A: It really has been going on for a few years.  We were trying to identify who were the inventor faculty at USF? Who were the faculty who were doing research and taking that next step and translating their research to innovations and inventions for society? Because it is not normally part of the academic culture. It’s not part of promotion and tenure. Even though we have a Patents & Licensing office and we encourage this, it’s not part of the typical training of an academic. The focus has been on research grants and research publishing, but what’s interesting is, even though it’s not really in the mainstream of academics, there was a cadre of students, faculty and staff who actually did want to invent things. When I asked people who had been issued a U.S. patent to come to a lunch, over 100 people showed up. It surprised me – all those people involved in patenting. All the sudden, when you get them all together, it is an incredible interdisciplinary group of people who think outside the box. As we look for ways to enhance universities, to get universities more involved with the economy, with society, and with trying to make the university less of an ‘Ivory Tower,’ it’s this group of individuals who can really play a role, because they are already doing things that they think are important for society. This is a great way to get people involved across campus,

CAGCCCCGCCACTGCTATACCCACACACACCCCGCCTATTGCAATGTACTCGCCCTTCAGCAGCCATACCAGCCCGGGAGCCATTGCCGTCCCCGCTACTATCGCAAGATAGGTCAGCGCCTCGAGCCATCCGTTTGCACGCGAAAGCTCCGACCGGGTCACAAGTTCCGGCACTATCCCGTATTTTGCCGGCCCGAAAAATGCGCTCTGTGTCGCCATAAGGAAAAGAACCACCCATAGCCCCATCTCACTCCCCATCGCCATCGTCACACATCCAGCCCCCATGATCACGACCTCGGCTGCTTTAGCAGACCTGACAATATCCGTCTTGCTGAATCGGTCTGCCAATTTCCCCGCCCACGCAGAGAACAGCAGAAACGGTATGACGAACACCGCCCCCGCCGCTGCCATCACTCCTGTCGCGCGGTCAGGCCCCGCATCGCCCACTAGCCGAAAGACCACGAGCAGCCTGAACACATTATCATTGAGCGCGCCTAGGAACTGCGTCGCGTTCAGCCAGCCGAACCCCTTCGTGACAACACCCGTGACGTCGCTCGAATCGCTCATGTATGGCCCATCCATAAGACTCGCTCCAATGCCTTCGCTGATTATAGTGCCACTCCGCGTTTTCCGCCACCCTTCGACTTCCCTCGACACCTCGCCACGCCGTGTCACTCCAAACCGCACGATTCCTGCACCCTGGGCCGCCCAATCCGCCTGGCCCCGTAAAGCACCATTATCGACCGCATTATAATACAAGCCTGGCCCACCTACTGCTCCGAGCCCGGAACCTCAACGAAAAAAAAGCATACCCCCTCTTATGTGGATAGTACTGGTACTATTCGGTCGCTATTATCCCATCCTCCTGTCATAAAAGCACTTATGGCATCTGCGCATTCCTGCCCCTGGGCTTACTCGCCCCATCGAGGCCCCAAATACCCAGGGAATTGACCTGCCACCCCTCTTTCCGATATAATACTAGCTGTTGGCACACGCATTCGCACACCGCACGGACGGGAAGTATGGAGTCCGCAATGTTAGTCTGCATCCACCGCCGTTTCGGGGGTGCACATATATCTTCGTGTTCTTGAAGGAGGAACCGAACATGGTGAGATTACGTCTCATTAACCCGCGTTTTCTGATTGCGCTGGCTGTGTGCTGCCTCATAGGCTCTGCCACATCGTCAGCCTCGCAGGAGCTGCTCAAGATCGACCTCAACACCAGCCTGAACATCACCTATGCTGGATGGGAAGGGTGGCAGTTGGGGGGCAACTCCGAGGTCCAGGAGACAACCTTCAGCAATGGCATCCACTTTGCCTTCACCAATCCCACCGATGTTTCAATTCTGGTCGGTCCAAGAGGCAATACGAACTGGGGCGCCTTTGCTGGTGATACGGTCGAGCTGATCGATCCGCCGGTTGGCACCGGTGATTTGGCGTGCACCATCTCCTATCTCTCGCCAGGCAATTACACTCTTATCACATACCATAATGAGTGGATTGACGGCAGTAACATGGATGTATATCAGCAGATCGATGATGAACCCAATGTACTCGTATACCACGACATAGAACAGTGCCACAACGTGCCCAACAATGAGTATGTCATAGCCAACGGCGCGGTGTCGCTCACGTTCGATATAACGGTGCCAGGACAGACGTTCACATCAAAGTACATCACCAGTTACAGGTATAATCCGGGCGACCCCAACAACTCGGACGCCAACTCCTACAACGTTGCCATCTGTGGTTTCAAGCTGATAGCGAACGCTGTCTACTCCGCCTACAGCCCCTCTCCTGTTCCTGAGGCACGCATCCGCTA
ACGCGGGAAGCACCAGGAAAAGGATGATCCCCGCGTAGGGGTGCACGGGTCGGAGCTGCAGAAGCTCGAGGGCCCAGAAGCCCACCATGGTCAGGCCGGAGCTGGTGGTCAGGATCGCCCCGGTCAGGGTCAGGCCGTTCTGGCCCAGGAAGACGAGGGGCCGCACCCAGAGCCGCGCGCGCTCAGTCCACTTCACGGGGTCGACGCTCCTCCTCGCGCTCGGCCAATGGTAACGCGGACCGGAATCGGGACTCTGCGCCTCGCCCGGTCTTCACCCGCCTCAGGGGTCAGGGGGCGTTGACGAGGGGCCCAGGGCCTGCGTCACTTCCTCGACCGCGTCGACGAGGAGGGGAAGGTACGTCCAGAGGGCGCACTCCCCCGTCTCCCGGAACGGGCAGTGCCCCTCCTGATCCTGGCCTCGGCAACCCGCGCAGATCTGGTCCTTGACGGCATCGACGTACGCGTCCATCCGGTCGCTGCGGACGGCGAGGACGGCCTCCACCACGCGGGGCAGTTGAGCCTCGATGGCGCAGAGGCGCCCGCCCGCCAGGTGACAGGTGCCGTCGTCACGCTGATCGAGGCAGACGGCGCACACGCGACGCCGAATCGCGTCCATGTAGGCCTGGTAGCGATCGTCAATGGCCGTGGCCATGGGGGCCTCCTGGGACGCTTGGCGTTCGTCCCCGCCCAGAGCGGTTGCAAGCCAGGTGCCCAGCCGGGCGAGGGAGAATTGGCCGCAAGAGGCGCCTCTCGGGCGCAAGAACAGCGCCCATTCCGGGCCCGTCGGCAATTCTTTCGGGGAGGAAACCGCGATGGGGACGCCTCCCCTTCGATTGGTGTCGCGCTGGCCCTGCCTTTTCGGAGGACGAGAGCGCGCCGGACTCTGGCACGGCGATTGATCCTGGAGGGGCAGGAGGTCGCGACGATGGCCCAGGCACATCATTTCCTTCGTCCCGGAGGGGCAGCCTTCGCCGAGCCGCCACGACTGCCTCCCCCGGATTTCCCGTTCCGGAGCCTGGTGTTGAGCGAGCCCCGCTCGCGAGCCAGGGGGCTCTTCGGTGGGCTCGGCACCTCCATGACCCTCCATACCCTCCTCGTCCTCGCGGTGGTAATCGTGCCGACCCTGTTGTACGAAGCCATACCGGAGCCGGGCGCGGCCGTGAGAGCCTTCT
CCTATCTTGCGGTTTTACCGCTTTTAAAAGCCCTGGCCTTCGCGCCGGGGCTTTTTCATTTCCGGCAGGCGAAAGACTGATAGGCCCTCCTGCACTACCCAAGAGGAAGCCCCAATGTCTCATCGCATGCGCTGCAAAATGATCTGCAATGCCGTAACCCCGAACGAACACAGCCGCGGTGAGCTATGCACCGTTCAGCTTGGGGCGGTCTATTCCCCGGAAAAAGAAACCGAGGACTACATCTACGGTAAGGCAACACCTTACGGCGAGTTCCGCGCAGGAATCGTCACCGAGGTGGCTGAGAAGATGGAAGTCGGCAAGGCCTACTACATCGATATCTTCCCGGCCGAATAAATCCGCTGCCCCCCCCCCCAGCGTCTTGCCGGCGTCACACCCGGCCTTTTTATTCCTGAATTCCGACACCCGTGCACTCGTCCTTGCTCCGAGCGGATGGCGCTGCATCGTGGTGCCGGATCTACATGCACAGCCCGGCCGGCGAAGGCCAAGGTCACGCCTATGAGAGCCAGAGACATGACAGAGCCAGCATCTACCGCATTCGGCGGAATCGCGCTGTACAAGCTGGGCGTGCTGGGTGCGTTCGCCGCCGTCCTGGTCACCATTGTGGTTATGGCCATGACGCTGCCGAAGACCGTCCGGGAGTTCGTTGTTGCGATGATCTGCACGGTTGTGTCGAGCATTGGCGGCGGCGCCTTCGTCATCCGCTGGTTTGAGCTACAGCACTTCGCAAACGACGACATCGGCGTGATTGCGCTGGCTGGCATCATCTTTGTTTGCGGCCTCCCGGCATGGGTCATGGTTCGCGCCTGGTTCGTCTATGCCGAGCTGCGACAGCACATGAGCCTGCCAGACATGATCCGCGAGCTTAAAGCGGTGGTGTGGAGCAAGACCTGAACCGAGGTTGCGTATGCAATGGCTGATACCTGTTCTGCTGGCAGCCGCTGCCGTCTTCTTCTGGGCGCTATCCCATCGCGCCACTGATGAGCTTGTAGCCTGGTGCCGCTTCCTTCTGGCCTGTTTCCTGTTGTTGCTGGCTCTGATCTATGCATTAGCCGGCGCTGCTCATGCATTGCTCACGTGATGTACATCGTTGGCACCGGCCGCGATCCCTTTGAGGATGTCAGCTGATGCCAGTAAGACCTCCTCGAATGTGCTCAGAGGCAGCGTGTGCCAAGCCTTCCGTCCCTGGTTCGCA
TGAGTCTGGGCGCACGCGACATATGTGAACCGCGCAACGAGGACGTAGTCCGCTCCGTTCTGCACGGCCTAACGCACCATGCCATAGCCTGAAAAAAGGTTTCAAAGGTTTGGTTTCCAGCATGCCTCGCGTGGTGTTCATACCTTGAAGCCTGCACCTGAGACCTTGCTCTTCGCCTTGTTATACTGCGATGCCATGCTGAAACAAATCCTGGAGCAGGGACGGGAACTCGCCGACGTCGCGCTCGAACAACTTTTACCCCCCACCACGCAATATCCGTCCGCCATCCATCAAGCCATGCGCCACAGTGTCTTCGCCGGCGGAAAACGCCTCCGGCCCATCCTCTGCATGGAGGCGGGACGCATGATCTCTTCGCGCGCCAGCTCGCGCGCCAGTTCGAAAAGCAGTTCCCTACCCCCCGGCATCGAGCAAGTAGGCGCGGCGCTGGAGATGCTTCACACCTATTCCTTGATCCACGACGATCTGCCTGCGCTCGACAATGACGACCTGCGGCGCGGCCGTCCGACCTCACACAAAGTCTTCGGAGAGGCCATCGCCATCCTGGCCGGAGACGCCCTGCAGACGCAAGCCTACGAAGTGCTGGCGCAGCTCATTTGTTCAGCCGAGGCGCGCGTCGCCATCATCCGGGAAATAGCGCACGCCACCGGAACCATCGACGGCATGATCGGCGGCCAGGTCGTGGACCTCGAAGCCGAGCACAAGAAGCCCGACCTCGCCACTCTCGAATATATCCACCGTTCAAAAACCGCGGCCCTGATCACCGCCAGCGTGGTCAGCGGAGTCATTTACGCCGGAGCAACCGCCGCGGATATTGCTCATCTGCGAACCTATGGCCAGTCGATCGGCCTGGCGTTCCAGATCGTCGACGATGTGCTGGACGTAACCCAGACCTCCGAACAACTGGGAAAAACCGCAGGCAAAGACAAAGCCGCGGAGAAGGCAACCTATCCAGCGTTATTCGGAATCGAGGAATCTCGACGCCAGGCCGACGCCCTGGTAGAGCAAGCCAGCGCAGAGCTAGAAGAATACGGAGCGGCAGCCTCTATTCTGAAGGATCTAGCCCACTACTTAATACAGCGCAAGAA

Q: How did you take it to a national level? It seem as though you’ve unleashed this interest in inventing that had been dormant?

A: We just had some chutzpah and said “let’s get this out there” and see who bites. With a small budget and a few good people, we have promoted the Academy primarily by word of mouth and we have worked to get other groups to come and meet with us. One of the main reasons we started the Academy was to honor the inventors. Because they were kind of on the outskirts – they weren’t in the mainstream of academics – we felt it was important for them to be honored and to make it clear that what they are doing is important. And therefore, hopefully the universities will find it important and make changes around promotion and tenure. And it has worked – the faculty, students and staff who invent wear pins, they are honored, they get certificates, they become members of the Academy and they get involved. They almost become rock stars on campus. They are the inventors.  That’s been a change in the culture, to the point where, at this university, we became one of the top universities in the world in the number of U.S. patents last year.